As a historian of photography, I’ve always been grateful that the medium’s canon contains a relatively large number of women’s names when compared to the other visual arts. Anna Atkins and Julia Margaret Cameron are well-known characters in the story of photography’s first few decades, and Cindy Sherman and Annie Leibowitz are only a couple of the medium’s more recent stars. One reason for this may be that the invention of photography occurred in 1839—well into the modern age—whereas painting and sculpture are much older, by millennia. Still, the first famous woman artist that comes to my mind is Artemisia Gentileschi, who worked in the early 1600s. I know that there must have been other female artists and sculptors before her, yet socioeconomic realities and patriarchal customs buried their names more deeply in the annals of history, or worse, eliminated them. Fortunately for women who are photography lovers like myself, photography emerged at a time when women’s presence in public life was growing (though it still had a very long way to go), and the medium greatly amplified the recording and circulation of information, making women’s contributions less easily obliterated. Nevertheless, it is impossible to deny that most people would cite more men than women when asked to name famous photographers. Therefore, I thought I would mention five who, in my opinion, should be better known.
Margaret Bourke-White (American, 1904–1971), Fort Peck Dam, Montana, 1936.
Gelatin silver print, 18 ½ x 14 13/16 in., George Eastman Museum, museum accession 1971.0155.0066
I’ll start with Margaret Bourke-White. Her photograph of Fort Peck Dam in Montana appeared on the cover of the very first issue of LIFE magazine, dated November 23, 1936. The image is both visually dynamic and historically significant. The composition emphasizes the monumental scale of the structure and finds beauty in the utilitarian design and mundane materials. At a time when most of the country was suffering the economic deprivations of the Depression, it heralded the promise of Americans working together under the New Deal, while foreshadowing the imminent dominance of photography over “life” in postwar America.
Barbara Kasten (American, b. 1936), Construct NYC-10, 1983, silver dye bleach print, 29 x 36 15/16 in.,
George Eastman Museum, purchase with funds from the Lila Acheson Wallace Foundation. © Barbara Kasten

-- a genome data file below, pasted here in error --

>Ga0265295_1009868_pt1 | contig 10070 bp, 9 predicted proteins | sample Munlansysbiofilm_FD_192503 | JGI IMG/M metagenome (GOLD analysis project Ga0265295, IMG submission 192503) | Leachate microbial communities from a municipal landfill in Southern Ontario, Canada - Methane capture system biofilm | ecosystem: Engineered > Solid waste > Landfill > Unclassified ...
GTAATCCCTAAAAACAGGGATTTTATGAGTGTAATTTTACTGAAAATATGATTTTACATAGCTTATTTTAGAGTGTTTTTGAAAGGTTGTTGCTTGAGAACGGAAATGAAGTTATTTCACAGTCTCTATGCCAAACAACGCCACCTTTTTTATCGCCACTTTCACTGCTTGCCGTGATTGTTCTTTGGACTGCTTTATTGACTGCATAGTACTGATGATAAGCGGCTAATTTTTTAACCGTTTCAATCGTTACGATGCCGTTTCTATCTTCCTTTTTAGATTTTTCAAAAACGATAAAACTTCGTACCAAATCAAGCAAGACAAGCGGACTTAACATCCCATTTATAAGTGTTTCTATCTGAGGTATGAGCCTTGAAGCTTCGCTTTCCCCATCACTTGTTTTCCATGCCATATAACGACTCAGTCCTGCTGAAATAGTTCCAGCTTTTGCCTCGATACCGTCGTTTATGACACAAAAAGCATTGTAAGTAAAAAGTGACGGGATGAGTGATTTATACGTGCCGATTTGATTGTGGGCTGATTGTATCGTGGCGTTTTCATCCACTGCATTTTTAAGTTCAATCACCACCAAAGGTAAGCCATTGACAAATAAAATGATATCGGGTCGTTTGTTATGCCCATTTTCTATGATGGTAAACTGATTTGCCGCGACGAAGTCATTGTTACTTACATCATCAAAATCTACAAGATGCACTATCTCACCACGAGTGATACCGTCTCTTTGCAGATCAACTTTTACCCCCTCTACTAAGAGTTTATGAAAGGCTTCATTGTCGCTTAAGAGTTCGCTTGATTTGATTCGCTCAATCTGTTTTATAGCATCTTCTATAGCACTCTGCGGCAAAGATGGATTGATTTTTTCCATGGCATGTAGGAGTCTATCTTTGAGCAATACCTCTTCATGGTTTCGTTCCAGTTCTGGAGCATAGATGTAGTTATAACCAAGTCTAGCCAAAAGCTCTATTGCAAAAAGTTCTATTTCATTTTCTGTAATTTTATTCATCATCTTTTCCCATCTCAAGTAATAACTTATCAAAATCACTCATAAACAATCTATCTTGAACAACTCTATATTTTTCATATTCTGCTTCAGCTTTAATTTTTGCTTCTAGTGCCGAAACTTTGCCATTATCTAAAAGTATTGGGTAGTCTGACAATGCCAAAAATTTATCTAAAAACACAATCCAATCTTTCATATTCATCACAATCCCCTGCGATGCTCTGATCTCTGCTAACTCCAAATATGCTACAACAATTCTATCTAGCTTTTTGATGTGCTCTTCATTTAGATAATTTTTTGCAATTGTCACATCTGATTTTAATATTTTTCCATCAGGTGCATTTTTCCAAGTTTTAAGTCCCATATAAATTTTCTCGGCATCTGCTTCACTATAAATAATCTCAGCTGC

Elaine Mayes (American, b. 1936), Pegasus, 1972, gelatin silver print, printed 1982,
George Eastman Museum, purchase with funds from the Lila Acheson Wallace Foundation. © Elaine Mayes
Two of my favorite women artists worked during the “photo boom” of the 1970s, when the medium’s presence became ever stronger in art museums, university and art school curricula, and the collecting market. This climate supported a wide range of photographic styles, from Barbara Kasten’s pioneering color still lifes, which still look contemporary, to Elaine Mayes’s more documentary wandering through America’s social landscape.
Bertien van Manen (Dutch, b. 1942), West Yorkshire, New Sharlston, 2004, chromogenic development print, 16 x 20 in.,
George Eastman Museum, purchase with funds from Steven and Claudia Schwartz and the Charina Foundation. © Bertien van Manen
More recently, I’ve been struck by the prescience of Bertien van Manen, whose photography always encourages personal reflection while delivering insights into the lives of others with whom we share the globe. For her project Give Me Your Image she visited the homes of emigrants to Europe and asked them to show her a photograph that they had brought with them from their homeland. Then she made her own photograph of it within its new domestic environment. The result prompts us to realize how important photographs have become in their 175-year history; they are not only reminders of who we were and where we came from, but they are also objects that help us communicate to others about things that are important to us.
Gillian Wearing (British, b. 1963), Me as Talbot, 2013, gelatin silver print, 57 7/8 x 48 13/16 in., George Eastman Museum,
purchase with funds from the Photography Collection Committee, the Charina Foundation, Kate and Steve Foley, and the Rochester Collectors Circle. © Gillian Wearing
That brings me to Gillian Wearing, whose art is deeply engaged with photography’s outsized role in the construction of personal and collective identity. Her photograph, Me as Talbot, brings us back to where I started, with the invention of photography. By disguising herself as William Henry Fox Talbot, whose invention of the photographic negative laid the groundwork for popular photography, she points to the fungible nature of identity while inhabiting the guise of British photography’s progenitor. I like the idea of a female psyche at the core of the photographic enterprise.
Lisa Hostetler, Ph.D.
Curator in Charge, Department of Photography